Natalie Zemon Davis has expanded the boundaries of our discipline through more than half a century of path-breaking scholarship. Born in Detroit in 1928, she received her B.A. from Smith College, her M.A. from Radcliffe, and her Ph.D. from the University of Michigan. She married the mathematician Chandler Davis in 1948. Together they raised three children while pursuing busy academic careers. Natalie Davis taught at Brown and the University of Toronto before becoming a Professor of History at the University of California, Berkeley in 1972 and then at Princeton from 1978 to 1996. On her retirement, she returned to Toronto, where Chandler Davis had maintained his career, and continued to work with students and colleagues as an adjunct professor at the University of Toronto.
Natalie Davis’s 1959 dissertation, “Protestantism and the Printing Workers of Lyons,” was a pioneering work of social history that moved beyond theories of economics and class to consider the cultural, psychological, and spiritual dimensions of religious choice. Davis continued to focus on groups usually left to the margins of historical writing as she sought to recover the experience of workers, women, and peasants in Society and Culture in Early Modern France (1975) and The Return of Martin Guerre (1983), a work subsequently translated into at least twenty-two languages.
The Natalie Zemon Davis Award
Next Award Deadline: 20 August 2020
The Society for French Historical Studies confers the Natalie Zemon Davis Award for the best paper presented at the annual meeting by a graduate student enrolled in a doctoral program in the United States or Canada.
The award honors Professor Natalie Zemon Davis for her outstanding work as a mentor of graduate students. It was established through donations from students and colleagues of Professor Davis and from other members of the Society for French Historical Studies.
Submissions should be no longer than 14 pages double-spaced, including all appropriate citations and bibliographical information. Send your paper as a Microsoft Word or PDF attachment to the chair of the committee. The prize will be awarded at the business lunch at the 2020 meeting of the SFHS.
Jennifer Boittin, chair (2020)
Department of French and Francophone Studies
Pennsylvania State University
337 Burrowes Building
University Park, PA 16802 (USA)
Tamara Chaplin (2020)
Department of History
University of Illinois at Urbana-Champaign
309 Gregory Hall MC 466
810 South Wright Street
Urbana, Illinois 61801 (USA)
Daniel Sherman (2021)
Department of Art and Art History
University of North Carolina
Hanes Art Center, CB 3405
Chapel Hill, NC (USA)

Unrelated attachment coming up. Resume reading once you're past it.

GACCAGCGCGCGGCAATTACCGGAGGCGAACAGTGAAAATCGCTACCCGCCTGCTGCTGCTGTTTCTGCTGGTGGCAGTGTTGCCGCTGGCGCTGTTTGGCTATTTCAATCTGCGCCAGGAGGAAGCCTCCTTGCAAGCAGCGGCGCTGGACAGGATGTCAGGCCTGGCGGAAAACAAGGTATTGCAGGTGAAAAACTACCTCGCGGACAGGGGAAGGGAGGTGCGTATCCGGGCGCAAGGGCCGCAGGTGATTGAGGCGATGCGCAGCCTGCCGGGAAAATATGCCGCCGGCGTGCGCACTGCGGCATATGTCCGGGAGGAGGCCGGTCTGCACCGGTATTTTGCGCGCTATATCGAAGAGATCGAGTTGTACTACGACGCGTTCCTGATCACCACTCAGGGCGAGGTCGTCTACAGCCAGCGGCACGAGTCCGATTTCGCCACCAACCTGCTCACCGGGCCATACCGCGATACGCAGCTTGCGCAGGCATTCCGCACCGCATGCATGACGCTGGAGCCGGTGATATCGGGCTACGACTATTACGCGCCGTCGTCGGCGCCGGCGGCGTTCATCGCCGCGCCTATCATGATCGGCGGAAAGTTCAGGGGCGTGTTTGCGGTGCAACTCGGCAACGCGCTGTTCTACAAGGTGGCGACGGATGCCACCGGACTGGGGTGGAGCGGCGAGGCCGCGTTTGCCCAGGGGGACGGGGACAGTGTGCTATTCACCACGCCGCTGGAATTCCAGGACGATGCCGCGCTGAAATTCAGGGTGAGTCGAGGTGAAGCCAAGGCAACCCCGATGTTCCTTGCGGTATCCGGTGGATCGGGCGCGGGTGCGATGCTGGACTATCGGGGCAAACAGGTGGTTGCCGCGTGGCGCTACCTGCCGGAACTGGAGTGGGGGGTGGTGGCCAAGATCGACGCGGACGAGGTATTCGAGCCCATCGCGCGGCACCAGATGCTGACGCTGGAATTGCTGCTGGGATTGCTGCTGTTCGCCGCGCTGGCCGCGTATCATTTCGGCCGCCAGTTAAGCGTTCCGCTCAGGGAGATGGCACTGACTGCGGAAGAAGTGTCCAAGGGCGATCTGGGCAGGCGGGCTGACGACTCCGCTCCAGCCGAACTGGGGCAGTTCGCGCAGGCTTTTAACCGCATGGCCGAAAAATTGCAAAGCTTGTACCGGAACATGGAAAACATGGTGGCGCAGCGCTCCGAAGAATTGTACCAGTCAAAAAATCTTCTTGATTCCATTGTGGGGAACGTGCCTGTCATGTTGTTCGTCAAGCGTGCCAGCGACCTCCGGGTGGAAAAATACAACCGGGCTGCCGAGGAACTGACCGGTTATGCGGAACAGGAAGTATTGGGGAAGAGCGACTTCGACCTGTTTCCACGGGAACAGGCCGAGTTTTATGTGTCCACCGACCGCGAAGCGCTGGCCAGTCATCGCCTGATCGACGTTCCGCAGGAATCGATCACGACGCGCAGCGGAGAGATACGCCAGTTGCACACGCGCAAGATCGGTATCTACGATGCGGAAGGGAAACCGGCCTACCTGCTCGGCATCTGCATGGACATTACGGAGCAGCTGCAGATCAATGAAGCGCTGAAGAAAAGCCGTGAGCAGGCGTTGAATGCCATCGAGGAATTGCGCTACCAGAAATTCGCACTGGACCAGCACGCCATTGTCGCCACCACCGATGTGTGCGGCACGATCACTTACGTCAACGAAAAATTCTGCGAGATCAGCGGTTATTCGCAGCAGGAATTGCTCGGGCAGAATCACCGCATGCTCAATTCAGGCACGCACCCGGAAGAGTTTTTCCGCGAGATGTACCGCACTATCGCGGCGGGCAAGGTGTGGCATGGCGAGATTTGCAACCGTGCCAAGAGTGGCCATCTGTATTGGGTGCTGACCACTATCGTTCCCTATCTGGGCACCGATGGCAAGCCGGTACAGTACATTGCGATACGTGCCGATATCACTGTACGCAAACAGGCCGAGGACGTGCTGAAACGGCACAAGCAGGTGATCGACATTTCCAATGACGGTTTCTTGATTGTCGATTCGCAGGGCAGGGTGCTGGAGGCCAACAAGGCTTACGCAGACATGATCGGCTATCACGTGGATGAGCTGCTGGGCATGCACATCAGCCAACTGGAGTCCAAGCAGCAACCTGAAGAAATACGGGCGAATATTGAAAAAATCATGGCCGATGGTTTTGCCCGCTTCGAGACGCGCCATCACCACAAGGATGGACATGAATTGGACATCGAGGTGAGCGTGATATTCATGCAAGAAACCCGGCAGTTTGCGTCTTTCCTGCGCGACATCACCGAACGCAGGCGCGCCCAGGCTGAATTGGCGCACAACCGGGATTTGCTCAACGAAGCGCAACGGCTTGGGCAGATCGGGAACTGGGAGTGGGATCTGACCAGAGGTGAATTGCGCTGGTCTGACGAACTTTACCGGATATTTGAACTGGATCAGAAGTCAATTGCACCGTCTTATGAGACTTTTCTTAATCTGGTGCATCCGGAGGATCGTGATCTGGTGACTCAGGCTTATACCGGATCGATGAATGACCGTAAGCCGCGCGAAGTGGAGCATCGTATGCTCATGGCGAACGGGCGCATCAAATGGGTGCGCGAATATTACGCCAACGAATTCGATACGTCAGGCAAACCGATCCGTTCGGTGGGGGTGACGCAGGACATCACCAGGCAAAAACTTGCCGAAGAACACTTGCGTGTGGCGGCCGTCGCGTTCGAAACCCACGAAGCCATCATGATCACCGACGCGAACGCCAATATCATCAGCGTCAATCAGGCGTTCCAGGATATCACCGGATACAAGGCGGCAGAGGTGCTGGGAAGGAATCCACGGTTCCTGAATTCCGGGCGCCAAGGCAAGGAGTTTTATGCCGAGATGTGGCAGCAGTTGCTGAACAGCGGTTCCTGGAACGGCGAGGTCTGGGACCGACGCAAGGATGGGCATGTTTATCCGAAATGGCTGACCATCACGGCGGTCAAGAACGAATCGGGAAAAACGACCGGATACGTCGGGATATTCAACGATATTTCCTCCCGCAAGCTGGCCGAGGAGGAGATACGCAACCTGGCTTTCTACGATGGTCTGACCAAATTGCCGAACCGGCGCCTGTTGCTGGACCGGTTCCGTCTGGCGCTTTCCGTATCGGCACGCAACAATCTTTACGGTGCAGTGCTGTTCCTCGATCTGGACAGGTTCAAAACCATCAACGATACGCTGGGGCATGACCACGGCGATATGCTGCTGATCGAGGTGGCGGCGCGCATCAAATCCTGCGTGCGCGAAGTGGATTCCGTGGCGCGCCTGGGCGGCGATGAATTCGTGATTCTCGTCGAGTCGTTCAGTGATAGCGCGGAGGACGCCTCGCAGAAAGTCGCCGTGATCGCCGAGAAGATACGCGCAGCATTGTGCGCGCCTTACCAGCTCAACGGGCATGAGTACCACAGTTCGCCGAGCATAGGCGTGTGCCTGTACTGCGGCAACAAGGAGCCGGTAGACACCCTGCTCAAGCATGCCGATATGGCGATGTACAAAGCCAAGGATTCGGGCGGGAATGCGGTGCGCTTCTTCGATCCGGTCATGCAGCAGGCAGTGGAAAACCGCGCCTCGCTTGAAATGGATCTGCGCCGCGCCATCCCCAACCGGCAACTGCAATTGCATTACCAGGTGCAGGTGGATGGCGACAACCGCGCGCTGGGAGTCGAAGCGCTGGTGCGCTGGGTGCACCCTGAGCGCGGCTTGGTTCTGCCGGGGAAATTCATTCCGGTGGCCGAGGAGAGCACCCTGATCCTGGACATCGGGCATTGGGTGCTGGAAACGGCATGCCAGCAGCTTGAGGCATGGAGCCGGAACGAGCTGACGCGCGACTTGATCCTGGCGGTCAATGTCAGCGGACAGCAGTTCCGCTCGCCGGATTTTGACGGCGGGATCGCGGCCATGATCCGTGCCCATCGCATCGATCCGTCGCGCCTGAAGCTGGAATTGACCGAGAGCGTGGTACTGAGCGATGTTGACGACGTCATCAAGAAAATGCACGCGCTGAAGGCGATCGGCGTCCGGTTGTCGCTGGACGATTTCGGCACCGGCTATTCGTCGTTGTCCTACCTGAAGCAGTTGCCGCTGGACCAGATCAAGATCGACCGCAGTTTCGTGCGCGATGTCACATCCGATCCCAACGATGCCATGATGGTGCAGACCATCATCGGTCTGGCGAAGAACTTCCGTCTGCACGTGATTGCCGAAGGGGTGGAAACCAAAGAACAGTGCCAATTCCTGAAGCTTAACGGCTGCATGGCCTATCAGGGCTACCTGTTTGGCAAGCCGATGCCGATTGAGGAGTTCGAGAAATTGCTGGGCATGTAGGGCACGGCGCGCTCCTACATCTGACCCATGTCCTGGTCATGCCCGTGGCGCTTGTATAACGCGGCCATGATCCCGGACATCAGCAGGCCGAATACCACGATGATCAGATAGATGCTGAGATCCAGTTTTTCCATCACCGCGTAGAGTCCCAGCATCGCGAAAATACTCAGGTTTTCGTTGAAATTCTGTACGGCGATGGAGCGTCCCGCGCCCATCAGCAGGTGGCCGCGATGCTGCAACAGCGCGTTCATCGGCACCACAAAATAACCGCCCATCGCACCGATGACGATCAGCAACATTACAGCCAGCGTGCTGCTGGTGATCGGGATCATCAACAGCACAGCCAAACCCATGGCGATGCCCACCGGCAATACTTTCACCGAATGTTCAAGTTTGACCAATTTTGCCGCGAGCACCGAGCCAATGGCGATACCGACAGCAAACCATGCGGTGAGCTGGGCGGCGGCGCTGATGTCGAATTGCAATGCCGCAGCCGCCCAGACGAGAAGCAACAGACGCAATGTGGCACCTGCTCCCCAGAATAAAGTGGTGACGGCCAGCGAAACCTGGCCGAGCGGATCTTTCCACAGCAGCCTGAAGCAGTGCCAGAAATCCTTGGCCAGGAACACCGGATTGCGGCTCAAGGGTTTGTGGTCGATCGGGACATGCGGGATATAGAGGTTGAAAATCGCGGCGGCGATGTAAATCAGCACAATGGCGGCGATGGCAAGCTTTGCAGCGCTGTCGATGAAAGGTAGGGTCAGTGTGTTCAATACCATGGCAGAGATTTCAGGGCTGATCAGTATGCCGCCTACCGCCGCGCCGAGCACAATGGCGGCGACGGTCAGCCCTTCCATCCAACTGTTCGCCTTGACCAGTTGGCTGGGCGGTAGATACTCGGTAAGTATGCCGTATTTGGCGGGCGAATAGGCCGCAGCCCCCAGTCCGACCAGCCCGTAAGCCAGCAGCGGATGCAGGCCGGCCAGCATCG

Rebecca Spang (2022)
Department of History
Weatherly Hall, 400 N. Sunrise Drive
Bloomington, IN 47405 (USA)
Steven Weber, University of North Carolina-Chapel Hill, “French Papers, English Politics: Depictions and Translations of Parliamentary Politics and French Political Thought in the 1770s.”
Honorable mention: Nicholas O’Neill, University of Chicago, “Between Merchants and Manufactures: Cultural Authority in the Transition from Merchant to Industrial Capitalism.”
Joseph la Hausse de Lalouvière, Harvard University, “To Turn an Eye Blind: Testimony and Human Property in the Illegal French Slave Trade.”
Katlyn Carter, Princeton University, “Trying the King in the Name of the People: The Appel au Peuple and Political Representation.”
Jillian Slaight, University of Wisconsin, Madison, "'Old Girls': Sexual Immaturity as a Standard of Innocence in Eighteenth-Century French Justice."
Sebastien Doederlein, Concordia University, "Not so Republican After All: Expectations and Disappointments in Alsace-Lorraine Before and After November 11, 1918."
Katie Jarvis, University of Wisconsin, Madison, "'Patriotic Discipline': Cloistered Behinds, Public Judgment, and Female Violence in Revolutionary Paris."
Angela Haas, Binghamton University, "Dubious Relics, Unknown Saints, and the Evolution of Lay Piety in Eighteenth-Century France."
Carolyn Purnell, University of Chicago, "Instrumental Feeling: The Stable Characteristics of Sensibility, 1740-1789."
James Naus, Saint Louis University, for "Dynastic Legitimization in Twelfth-Century France."
Marie-Eve Chagnon, Concordia University, “L’internationalisme scientifique face à la Grande Guerre : la rupture des relations de la science française et allemande (1914-1919)."
Alexia Yates, University of Chicago, "The Business of Housing: Real Estate in Turn-of-the Century Paris."